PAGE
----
While we wait for the 8th grade parents to stalk the mail carriers (I wonder if they know which weeks they’re being stalked?) I thought we could discuss the ISAT tests a bit.
I was curious about the extent to which schools are discussing and prepping kids for the test.
My son will be taking the test for the first time next week and there has certainly been talk of it at his school. Last year he mentioned it and expressed a concern about doing well on it. I have to say, I don’t like any pressure being put on the kids to “perform.”
On the other hand, obviously this is high stakes for the teachers and administration. I wonder if the pressure feels less intense with Huberman gone. I know he put a lot of stress on the principals about it.
In terms of test prep, I’ve noticed my son’s reading class doing a ton of these “Extended Response” questions which I believe are very test driven. Normally the class is not at all test-prep oriented, so I have mixed feelings about the emphasis on teaching them to write these responses in a way that helps on the ISATs. Or is the “Extended Response” way of writing just a universal way of teaching kids to write?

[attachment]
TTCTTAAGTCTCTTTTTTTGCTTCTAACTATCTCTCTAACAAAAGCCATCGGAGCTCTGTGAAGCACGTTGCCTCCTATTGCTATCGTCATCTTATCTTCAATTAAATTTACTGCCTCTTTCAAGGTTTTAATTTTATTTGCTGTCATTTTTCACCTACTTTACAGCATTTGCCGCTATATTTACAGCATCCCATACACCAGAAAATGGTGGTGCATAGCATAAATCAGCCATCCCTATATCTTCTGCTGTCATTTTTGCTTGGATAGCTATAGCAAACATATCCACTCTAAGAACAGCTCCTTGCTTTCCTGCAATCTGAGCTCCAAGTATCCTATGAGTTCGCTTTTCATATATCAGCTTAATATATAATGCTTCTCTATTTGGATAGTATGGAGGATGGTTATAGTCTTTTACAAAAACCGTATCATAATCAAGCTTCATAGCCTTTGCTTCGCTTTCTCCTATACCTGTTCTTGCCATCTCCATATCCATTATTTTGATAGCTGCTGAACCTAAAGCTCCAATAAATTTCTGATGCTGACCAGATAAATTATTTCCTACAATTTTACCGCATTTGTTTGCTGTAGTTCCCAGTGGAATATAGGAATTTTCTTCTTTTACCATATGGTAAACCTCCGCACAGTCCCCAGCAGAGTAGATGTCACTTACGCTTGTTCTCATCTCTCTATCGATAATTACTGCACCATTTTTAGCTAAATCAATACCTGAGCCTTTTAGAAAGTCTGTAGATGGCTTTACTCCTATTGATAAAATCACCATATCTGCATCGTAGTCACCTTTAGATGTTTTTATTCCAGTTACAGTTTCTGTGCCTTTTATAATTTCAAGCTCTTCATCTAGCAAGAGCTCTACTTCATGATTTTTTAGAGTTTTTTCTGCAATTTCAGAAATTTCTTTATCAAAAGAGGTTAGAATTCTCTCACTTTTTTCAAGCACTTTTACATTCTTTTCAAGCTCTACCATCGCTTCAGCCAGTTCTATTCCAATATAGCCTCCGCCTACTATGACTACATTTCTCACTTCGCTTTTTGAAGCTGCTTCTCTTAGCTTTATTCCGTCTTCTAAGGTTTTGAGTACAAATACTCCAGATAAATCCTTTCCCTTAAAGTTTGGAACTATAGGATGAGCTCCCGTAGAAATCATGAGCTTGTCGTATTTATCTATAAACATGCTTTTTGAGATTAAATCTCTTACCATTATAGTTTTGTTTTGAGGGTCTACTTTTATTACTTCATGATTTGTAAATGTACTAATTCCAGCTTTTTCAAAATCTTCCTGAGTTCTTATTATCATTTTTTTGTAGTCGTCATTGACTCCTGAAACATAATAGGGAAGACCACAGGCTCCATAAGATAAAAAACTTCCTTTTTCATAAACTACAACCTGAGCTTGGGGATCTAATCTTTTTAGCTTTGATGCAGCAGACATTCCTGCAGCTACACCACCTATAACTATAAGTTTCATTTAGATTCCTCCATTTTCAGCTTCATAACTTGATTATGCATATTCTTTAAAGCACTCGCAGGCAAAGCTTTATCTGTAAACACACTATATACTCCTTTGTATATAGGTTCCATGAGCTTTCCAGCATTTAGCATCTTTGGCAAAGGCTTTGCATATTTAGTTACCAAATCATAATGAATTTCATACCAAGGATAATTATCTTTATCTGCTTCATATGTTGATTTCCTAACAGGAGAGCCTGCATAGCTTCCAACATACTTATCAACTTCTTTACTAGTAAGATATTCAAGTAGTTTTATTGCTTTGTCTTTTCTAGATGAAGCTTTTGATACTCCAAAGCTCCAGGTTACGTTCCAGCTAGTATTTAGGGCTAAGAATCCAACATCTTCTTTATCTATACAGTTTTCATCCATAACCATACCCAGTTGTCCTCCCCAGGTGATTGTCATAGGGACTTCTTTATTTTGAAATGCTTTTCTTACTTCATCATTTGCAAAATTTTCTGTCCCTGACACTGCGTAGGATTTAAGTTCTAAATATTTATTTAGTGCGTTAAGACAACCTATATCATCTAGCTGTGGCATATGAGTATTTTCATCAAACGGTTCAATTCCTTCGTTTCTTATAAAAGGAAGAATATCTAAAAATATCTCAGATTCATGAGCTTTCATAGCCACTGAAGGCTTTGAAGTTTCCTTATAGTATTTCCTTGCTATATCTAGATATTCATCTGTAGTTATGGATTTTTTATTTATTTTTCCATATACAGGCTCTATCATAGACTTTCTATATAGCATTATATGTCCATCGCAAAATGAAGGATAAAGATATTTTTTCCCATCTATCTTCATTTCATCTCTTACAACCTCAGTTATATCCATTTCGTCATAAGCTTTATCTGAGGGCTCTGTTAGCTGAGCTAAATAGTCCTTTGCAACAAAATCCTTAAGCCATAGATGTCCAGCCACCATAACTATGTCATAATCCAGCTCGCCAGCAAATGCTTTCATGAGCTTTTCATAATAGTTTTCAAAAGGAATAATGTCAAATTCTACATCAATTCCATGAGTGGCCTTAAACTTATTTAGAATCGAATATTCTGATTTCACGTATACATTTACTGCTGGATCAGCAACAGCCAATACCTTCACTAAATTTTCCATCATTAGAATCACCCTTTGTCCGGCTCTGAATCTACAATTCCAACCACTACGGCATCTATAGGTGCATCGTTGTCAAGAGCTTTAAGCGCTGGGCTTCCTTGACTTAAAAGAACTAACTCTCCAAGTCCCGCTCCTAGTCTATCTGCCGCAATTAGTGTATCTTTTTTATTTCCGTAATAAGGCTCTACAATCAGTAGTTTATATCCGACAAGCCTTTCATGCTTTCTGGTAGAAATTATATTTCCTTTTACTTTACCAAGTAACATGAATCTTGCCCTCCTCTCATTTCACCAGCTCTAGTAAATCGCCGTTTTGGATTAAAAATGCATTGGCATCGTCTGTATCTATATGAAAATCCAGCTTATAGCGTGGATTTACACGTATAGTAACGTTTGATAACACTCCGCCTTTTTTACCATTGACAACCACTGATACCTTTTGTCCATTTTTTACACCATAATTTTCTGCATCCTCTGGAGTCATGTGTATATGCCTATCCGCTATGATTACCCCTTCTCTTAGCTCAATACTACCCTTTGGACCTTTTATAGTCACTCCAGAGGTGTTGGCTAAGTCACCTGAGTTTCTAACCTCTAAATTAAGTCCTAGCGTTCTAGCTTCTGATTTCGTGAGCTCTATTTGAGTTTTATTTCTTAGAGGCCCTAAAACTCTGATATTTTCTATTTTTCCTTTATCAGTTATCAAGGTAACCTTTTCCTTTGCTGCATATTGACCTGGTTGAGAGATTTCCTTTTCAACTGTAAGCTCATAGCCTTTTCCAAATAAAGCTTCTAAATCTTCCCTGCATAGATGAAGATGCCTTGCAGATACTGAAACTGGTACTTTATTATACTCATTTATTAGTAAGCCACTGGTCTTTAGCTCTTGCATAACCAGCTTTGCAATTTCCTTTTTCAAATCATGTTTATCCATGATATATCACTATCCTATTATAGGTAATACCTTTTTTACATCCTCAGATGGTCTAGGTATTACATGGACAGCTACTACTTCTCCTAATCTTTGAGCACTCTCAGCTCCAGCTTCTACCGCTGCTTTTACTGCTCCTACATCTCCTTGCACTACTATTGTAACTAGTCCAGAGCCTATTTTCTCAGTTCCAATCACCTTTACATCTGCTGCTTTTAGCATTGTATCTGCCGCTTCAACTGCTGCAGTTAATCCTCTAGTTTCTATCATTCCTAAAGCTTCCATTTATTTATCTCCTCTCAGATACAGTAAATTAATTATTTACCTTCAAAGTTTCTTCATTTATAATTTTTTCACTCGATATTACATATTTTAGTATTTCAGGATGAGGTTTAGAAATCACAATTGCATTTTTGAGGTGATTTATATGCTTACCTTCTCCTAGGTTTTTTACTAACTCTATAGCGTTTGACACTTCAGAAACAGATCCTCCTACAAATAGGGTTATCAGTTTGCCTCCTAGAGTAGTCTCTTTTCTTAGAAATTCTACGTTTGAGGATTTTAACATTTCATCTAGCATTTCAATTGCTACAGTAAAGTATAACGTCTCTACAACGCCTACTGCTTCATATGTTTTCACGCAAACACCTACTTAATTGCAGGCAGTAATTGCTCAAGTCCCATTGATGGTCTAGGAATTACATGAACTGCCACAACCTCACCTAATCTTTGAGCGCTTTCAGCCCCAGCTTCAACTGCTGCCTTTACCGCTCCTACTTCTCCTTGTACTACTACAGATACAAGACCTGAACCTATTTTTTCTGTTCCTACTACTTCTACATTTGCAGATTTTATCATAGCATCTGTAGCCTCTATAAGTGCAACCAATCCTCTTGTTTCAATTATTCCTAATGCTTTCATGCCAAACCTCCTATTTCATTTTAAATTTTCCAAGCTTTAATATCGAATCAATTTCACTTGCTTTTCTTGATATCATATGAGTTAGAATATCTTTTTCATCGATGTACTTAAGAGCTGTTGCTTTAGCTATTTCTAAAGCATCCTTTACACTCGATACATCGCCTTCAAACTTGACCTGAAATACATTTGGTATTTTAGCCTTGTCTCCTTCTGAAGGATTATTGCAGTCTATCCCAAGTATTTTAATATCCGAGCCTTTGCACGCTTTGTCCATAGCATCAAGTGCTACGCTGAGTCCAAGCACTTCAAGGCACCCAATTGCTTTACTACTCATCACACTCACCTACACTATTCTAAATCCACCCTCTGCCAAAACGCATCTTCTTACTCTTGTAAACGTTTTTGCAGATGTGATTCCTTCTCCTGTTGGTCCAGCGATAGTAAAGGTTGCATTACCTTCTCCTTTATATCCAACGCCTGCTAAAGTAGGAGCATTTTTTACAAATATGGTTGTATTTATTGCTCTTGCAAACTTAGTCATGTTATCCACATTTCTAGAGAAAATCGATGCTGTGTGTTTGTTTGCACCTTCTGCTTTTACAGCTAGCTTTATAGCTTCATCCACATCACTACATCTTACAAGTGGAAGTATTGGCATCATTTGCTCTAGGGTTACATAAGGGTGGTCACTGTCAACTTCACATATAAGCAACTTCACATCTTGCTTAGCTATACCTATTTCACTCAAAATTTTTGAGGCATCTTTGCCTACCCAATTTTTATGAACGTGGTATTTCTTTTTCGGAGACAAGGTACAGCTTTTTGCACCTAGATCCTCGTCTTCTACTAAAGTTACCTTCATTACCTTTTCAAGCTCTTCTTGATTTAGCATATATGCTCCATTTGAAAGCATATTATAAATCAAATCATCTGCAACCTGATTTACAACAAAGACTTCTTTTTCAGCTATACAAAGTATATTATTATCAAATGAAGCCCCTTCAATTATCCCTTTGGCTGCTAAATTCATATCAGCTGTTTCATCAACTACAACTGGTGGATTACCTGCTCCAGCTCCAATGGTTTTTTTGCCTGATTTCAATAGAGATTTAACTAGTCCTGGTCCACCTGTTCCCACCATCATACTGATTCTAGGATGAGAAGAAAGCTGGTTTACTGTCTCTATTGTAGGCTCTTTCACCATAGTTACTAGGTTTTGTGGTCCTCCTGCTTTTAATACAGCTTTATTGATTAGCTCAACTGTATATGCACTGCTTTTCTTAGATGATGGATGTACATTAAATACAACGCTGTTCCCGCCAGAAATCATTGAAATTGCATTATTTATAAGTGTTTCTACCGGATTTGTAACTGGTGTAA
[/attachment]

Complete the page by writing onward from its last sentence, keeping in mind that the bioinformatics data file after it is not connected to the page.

The other interesting thing about the ISAT tests is that my son’s class is currently learning 5th grade math. So when I had him do some 3rd grade practice math questions, there was a lot of stuff that he didn’t remember (congruent shapes, vertices, how to calculate volume.) I ordered a practice 3rd grade ISAT test book online, just so he could feel more comfortable in the test and I was curious to see what was on it.
Much of it is knowing terms, rather than actual computation which I think does necessitate a bit of “teaching to the test” to keep these terms fresh in kids’ minds. that is exactly what his teacher is doing this week — going over some of these terms. I don’t feel it is “teaching to the test” per se, nor “test prep” but I feel it’s necessary to have 5th grade level math kids do well on a 3rd grade test.
I also kept an eye out for questions that I thought would be biased against certain groups of kids (which some people claim hurts lower socio-economic kids.) They certainly attempt to include names of a wide variety of kids in the word problems. There was a question about the weight of a baseball bat that I felt my son might not be familair with since he’s not a sports kid. Perhaps that could be one that inner city kids wouldn’t know?
Overall, I find the reading for 3rd grade to be very eary and the math to be a little difficult, but that could just be my son’s abilities.
If you have any interesting experiences from your own school – what they’re doing to prepare for the ISATs, if you feel they should or shouldn’t be doing this, please share….